Winter blizzard Stella decided to give us a few more days of winter before spring comes in less than a week. We have no choice but to shovel one more time, attach those snow chains, defrost windows, and scrape ice off surfaces.
Although most of the things we do during winter feel like chores, there are official, part time/seasonal jobs we actually think we’ll enjoy – while still getting paid for it. First of all, this depends on the location and nature of your post.
These aren’t exactly the job of your dreams, but they’re definitely fun. Someone has to do them, and for us winter lovers, these are perfect opportunities. Don’t forget to make sure you’ve undergone proper training and have the equipment and clothing needed to handle harsh winter conditions.
Here are some of the coolest (no pun intended) winter jobs you can try:
1. Skating Rink and Arena Worker
One of the perks that come with this job is that you get to skate for free. Ice resurfacers are required to have a valid driver’s license before they get to drive around a Zamboni machine.
Aside from monitoring and resurfacing the ice in order to maintain safe conditions for the skaters, other tasks include performing basic maintenance on the Zamboni and to report any mechanical problems that occur. Frontline services are also consists of handling inventory of skate rental and teaching ice skating and hockey to beginners.
Zamboni drivers are paid an average salary of $11.14 per hour.
Being an athlete can only be considered a full-time job for the few lucky ones who do make it to the Olympic podium. Not all of them are lucky enough to have sponsors during events. Some athletes who play winter sports like ice hockey, figure skating, skiing, sledding, curling etc. probably have to find other means of income during off-season months.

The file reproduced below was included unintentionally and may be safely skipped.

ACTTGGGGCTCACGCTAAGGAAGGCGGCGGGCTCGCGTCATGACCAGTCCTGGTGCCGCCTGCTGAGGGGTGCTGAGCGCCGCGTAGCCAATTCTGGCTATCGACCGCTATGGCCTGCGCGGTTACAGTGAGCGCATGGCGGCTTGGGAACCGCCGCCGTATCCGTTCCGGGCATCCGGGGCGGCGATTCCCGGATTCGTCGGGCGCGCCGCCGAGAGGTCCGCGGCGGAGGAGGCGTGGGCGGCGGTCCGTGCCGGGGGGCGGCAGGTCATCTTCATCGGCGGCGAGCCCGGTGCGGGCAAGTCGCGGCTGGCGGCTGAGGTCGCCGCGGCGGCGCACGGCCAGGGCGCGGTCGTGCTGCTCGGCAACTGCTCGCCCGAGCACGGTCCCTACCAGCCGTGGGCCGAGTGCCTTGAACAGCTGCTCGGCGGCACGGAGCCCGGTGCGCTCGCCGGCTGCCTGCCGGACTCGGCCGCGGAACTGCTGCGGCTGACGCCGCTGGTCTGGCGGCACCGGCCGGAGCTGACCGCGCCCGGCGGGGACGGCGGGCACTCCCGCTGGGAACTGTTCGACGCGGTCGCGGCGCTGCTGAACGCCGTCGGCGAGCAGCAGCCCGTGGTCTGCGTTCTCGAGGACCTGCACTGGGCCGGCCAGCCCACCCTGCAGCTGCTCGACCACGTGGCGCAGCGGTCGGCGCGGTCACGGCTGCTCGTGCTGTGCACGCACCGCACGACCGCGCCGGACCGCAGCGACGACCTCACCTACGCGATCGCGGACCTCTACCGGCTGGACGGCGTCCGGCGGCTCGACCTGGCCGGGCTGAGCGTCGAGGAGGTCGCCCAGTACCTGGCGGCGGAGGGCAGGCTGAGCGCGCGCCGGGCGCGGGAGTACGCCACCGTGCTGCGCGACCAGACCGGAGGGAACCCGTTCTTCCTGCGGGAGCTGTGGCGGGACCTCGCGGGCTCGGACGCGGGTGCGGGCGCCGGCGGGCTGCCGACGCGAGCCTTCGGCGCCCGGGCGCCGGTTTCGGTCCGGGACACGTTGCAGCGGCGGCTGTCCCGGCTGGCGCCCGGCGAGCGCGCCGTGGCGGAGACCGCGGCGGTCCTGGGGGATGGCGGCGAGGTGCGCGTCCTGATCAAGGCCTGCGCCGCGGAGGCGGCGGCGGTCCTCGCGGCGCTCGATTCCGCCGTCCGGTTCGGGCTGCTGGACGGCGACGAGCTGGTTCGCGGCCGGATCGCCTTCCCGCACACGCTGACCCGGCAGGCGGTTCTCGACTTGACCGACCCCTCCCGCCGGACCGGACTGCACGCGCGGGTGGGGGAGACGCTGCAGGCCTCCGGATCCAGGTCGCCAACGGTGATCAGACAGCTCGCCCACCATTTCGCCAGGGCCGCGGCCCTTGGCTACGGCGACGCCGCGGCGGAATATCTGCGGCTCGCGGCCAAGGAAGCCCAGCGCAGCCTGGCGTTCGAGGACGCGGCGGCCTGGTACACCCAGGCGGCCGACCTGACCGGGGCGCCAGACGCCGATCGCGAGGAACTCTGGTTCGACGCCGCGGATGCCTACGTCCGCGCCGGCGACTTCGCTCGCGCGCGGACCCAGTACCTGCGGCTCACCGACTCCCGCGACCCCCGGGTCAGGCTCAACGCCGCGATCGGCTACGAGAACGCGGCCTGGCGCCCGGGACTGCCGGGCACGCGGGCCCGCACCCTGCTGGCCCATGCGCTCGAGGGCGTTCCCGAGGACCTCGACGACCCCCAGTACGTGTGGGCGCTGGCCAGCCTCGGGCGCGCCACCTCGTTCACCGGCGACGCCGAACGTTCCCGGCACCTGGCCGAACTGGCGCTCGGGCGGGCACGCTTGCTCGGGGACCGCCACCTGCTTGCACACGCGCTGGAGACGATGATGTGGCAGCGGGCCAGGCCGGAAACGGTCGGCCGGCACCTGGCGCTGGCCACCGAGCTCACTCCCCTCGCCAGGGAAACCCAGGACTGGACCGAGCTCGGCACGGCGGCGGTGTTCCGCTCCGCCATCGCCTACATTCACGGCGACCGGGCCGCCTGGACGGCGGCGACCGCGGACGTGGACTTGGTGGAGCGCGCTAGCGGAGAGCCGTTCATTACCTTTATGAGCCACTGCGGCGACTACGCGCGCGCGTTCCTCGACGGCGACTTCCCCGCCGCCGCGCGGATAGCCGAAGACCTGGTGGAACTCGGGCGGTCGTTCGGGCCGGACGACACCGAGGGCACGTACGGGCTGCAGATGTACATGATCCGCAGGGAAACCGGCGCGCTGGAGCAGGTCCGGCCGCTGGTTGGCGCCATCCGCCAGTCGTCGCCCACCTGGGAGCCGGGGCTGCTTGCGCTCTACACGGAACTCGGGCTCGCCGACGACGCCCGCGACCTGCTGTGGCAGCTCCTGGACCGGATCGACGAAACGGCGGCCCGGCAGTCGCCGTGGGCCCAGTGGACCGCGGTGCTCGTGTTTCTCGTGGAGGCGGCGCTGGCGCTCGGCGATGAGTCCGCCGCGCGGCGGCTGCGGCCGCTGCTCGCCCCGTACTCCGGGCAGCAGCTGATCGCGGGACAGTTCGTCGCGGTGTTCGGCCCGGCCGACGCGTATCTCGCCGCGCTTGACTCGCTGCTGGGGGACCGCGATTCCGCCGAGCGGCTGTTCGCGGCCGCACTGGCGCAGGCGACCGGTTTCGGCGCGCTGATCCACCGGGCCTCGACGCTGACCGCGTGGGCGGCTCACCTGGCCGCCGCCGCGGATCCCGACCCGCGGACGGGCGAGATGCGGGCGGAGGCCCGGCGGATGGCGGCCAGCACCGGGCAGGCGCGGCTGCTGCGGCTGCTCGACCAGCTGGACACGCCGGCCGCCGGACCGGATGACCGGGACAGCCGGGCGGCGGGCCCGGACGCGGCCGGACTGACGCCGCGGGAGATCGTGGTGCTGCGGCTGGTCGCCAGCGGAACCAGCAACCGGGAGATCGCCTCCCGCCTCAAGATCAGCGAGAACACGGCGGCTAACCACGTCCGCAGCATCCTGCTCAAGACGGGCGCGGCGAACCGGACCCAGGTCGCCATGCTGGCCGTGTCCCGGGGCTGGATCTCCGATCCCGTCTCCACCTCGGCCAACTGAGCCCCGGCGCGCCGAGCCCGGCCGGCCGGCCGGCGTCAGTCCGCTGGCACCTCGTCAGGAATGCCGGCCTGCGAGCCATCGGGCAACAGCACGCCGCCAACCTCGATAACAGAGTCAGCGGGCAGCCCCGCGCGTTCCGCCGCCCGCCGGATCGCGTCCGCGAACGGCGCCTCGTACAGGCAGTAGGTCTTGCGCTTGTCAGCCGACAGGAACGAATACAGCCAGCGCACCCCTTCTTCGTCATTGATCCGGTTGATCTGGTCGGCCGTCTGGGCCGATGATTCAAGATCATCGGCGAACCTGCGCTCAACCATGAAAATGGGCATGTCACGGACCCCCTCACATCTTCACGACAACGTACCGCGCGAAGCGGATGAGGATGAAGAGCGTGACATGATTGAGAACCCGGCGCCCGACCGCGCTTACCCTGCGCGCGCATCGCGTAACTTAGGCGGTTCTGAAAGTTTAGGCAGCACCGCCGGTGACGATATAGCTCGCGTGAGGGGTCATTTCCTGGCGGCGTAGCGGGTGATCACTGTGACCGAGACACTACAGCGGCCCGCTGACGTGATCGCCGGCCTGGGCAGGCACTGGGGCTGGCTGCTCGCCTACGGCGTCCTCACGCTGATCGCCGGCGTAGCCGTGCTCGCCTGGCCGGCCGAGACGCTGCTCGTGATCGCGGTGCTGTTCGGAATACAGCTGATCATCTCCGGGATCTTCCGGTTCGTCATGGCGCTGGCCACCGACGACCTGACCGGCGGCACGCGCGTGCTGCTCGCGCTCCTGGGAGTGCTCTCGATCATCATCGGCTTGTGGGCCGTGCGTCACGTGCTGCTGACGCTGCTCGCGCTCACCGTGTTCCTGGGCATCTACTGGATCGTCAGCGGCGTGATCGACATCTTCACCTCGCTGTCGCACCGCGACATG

3. Ski Lodge Employees
Tahoe and Aspen are just some of the resorts you can choose from next winter season. Keep in mind that aside from landing this job, one of the biggest challenges includes knowing how to keep yourself warm and dry a majority of the day.
If you’re fond of meeting new people, love the snow and have experience maneuvering around piles of fresh fallen snow, that goggle tan will be well worth it by the time season’s over. Like zamboni drivers, ski instructors get paid around $12 per hour.
These individuals are needed both indoors and out. Duties include assisting winter sports enthusiasts, being a skiing instructor and making sure the equipment and machines work well. You’ll be in charge of keeping everyone’s safety in check.
4. Ice Sculptor/ Ice Carving Specialists
Do you ever wonder who makes those ice sculptures at special events? There are people who really dedicate hours to make something beautiful out of a block of ice. Those who regard ice sculpting as an art will finally be paid for their efforts. Hours of hand-numbing carving and detailing deserve to be appreciated.
5. Weather Reporter
Weather reporters work year round, and you’re lucky if you get some exposure, both on TV and out in the cold or on the field during winter. A profession like this usually requires you to have a background in mass communications, journalism, broadcasting and meteorology. These individuals deserve so much more credit and admiration for working long hours exposed to all kinds of natural disasters and occurrences.
6. Ice Themed Restaurant
Dubbed as “The Middle East’s First Sub-Zero Lounge,” in Chillout Lounge you can put together your love for cuisine and winter while working at an ice-themed restaurant. As a guest, the interiors will definitely make you feel like you’re dining with the Ice Queen, fur seats and all. This particular place offers career options for ice carving specialists, sculptors, chefs,etc.
In the words of Queen Elsa, the cold never bothered us anyway. It no longer seems so bad to be snowed in, it just means you get another day indoors, cozy and with a cup of warm cocoa in one hand.
Even though it’s time to bid these seasonal jobs goodbye, at least you’ll have the rest of the year to plan and scout out your next winter gig.